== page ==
By far, the most difficult aspect of wetland determination is the vegetation. The general idea is that many plant species like cattails are restricted to wetlands, whereas many others like red maple can grow in both wetlands and uplands. To determine the presence of wetland vegetation, one must first identify the most important species on the site. While a few plant species can be easily identified, many require some knowledge of botany. Unfortunately, many wetland plants like grasses, sedges, and plants in the aster family are extremely difficult to identify to species, and require considerable expertise in plant taxonomy to do so. Identification is also very difficult in the late fall, winter and spring. Once the dominant species are finally identified, the determiner consults a table indicating how often each species is found in wetlands. If most of the species in the plant community are normally found in wetlands, the site is deemed to have wetland vegetation.

Any property owner suspecting that their site contains wetlands should arrange to have the site visited by someone able to conduct a determination (as to whether wetlands are present), and a delineation (in which the wetland-upland boundary is identified). At present, personnel associated with the DEP or Corps do not provide that service. Instead, determinations and delineations are performed by consultants.

Property owners should be aware that Pennsylvania does not maintain a certification program for wetland consultants. Thus, no mechanism exists to ensure that all wetland consultants are fully qualified. A competent consultant should know the prevailing wetland soils of the region and the relevant principles of hydrology, and must be able to identify every plant species that potentially grows in local wetlands. A qualified consultant should have completed a formal college course in wetlands, or a training course on wetland delineation, such as the one offered nationwide by The National Wetlands Science Training Cooperative. A smart developer should inquire about the credentials of any wetlands consultant before retaining that person.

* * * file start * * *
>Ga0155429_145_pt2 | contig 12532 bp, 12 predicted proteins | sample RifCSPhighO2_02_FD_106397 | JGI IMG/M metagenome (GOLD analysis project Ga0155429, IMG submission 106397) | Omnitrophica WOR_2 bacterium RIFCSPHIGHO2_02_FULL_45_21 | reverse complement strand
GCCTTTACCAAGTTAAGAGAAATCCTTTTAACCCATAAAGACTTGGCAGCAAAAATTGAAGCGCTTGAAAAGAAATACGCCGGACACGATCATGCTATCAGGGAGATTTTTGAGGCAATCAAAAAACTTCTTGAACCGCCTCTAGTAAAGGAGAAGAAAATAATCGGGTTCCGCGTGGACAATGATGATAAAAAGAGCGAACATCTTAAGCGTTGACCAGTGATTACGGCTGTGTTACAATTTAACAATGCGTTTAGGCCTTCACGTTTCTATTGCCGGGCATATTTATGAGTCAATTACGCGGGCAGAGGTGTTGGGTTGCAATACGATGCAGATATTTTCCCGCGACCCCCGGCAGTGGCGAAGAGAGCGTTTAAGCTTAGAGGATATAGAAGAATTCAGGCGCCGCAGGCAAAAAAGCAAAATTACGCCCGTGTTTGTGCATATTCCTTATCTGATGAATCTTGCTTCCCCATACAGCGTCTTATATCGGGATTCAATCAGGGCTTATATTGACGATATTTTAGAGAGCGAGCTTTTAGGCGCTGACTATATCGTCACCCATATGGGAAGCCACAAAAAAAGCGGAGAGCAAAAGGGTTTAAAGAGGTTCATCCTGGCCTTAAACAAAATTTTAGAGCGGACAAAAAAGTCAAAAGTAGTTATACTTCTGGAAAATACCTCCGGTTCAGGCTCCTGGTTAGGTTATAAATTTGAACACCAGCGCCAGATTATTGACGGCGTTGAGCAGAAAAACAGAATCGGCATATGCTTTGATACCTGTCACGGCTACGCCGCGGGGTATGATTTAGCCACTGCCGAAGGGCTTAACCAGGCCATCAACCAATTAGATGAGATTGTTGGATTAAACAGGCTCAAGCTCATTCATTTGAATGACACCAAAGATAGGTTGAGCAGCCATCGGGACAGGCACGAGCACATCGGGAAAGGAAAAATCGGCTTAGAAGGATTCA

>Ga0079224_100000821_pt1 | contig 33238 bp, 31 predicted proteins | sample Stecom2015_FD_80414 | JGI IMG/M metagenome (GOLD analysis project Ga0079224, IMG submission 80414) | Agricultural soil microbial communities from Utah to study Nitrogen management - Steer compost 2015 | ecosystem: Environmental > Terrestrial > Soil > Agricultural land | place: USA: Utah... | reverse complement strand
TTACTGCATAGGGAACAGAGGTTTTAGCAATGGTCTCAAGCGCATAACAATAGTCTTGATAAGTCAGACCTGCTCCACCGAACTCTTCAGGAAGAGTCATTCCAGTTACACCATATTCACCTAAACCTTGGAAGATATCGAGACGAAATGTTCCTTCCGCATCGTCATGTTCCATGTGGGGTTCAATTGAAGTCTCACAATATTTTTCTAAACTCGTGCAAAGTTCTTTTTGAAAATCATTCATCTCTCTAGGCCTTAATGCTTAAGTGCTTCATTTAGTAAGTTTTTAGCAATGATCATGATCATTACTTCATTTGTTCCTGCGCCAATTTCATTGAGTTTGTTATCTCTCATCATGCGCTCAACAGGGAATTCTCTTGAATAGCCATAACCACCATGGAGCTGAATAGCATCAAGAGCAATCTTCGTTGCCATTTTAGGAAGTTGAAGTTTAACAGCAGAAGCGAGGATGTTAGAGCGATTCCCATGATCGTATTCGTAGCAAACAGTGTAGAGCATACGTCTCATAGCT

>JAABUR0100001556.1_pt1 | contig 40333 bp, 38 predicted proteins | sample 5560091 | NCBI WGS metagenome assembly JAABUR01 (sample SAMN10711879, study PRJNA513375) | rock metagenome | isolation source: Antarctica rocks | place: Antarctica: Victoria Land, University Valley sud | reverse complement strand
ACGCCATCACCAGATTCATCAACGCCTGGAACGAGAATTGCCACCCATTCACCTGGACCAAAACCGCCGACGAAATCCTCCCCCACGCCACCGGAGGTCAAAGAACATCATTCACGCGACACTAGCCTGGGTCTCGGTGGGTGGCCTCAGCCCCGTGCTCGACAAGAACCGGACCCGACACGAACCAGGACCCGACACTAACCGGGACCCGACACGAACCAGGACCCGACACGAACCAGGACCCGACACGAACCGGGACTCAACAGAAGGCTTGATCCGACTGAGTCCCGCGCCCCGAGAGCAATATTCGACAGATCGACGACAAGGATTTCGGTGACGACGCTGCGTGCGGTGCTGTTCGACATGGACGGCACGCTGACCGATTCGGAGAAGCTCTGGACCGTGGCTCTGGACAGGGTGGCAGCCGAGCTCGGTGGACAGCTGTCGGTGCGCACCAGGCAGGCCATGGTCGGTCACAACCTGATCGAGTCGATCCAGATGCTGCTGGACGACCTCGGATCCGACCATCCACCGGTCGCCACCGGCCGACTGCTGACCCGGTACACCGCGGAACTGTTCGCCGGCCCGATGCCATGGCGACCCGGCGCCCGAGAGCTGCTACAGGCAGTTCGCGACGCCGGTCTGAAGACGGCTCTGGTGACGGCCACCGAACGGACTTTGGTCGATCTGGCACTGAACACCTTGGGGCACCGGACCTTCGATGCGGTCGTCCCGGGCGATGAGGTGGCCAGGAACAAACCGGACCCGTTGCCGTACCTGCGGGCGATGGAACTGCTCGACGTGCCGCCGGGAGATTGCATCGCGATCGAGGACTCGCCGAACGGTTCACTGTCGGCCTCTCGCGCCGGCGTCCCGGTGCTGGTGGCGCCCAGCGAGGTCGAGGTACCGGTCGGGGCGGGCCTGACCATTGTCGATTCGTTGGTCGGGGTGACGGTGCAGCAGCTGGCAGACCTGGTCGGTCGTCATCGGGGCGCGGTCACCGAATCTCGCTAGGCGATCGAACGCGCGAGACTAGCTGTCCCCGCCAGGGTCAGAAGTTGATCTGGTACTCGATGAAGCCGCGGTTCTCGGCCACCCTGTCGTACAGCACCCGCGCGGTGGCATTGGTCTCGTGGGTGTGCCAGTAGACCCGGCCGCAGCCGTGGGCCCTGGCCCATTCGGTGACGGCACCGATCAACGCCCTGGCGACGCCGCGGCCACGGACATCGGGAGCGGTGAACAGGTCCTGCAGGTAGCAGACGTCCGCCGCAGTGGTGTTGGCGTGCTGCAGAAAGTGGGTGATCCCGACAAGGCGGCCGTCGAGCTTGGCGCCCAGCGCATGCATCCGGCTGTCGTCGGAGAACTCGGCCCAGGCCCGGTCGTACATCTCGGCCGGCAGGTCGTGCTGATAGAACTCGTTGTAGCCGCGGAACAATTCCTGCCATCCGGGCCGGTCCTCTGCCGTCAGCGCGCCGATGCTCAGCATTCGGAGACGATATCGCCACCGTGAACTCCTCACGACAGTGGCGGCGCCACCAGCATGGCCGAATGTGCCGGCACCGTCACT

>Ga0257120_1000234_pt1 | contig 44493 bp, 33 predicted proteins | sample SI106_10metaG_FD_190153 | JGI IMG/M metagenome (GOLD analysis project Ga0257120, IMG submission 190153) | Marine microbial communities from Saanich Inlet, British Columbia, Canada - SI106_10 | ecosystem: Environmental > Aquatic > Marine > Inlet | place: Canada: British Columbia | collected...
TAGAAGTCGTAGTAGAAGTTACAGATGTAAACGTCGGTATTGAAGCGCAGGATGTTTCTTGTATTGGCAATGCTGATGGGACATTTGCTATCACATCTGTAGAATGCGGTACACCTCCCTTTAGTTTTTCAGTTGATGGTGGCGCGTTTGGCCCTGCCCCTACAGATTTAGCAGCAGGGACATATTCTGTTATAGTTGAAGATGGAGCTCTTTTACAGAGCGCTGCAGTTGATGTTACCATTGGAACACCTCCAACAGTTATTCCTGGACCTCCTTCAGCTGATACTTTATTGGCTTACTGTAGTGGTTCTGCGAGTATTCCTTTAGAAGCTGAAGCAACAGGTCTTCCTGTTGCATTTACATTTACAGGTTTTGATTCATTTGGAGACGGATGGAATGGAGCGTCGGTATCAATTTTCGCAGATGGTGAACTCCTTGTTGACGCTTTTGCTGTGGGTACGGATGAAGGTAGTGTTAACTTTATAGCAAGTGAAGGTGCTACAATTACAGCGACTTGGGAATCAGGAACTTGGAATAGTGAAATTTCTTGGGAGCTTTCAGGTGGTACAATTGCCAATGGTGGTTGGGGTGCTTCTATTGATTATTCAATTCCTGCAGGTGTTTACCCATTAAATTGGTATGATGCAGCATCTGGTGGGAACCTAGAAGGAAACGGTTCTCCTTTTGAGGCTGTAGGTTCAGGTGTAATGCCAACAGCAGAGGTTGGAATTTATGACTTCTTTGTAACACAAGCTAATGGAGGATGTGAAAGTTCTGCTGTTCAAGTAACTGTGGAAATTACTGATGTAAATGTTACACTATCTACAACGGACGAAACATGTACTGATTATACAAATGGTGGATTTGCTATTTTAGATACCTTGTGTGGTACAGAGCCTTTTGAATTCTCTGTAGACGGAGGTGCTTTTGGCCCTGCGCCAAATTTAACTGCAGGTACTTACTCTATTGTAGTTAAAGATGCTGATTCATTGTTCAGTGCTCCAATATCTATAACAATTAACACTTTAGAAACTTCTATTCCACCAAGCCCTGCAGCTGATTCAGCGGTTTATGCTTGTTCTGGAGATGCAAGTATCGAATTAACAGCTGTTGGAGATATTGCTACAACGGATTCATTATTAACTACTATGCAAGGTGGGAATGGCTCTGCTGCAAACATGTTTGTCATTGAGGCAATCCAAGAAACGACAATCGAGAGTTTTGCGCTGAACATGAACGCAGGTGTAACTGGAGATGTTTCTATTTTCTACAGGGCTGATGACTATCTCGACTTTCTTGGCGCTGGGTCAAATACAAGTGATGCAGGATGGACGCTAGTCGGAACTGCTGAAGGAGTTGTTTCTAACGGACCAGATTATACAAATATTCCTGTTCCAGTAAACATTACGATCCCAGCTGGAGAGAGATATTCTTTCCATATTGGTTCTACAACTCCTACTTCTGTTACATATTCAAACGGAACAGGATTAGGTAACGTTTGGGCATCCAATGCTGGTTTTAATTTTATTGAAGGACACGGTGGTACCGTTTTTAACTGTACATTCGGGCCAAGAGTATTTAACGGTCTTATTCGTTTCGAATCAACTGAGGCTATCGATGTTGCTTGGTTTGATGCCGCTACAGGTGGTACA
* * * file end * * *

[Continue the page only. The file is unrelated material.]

Property owners who hire a consultant should understand that the consultant acts as an impartial umpire, making a determination according to the evidence available. Therefore, property owners should provide as much information about the property as possible, including any information on past uses. The property owner should give the consultant enough leeway to gather any other information that might be available, especially from neighbors and governmental agencies. Property owners should also recognize that some sites may require several visits at different times of the year, due to hydrologic or vegetation patterns that are impossible to assess during a single visit. Finally, it is not in the property owner's best interest to ask a consultant to "shade" the findings by calling a site an upland when it is really a wetland. When such cases are discovered, both the property owner and the consultant are held liable.

Many property owners are aware that the regulations allow for wetland "mitigation", in which new wetlands are created to replace old ones. In the past, a developer would be allowed fill a wetland by agreeing to mitigate. Due to the failure of many previous attempts at mitigation, the DEP and Corps use mitigation only as a very last resort and actively discourage applicants from that option.  Moreover, mitigation wetlands can be costly to construct, and require monitoring for a period of several years.

In conclusion, the possible presence of wetlands on a proposed building site must be an important consideration for any property developer. The consequences for violating state and federal wetlands regulations can be severe. While many aspects of the laws can be criticized, they are in place and unlikely to change much in the foreseeable future. Therefore it makes good business sense to understand them and abide by them.

Dr. Klemow is a Professor at Wilkes University, where he holds a dual appointment in the Departments of Biology and Earth & Environmental Science. He is also the Past-Chairperson of the Ecological Society of America's Education Section.


This page posted and maintained by Kenneth M. Klemow, Ph.D., Biology Department, Wilkes University, Wilkes-Barre, PA 18766. (570) 408-4758, kklemow@wilkes.edu.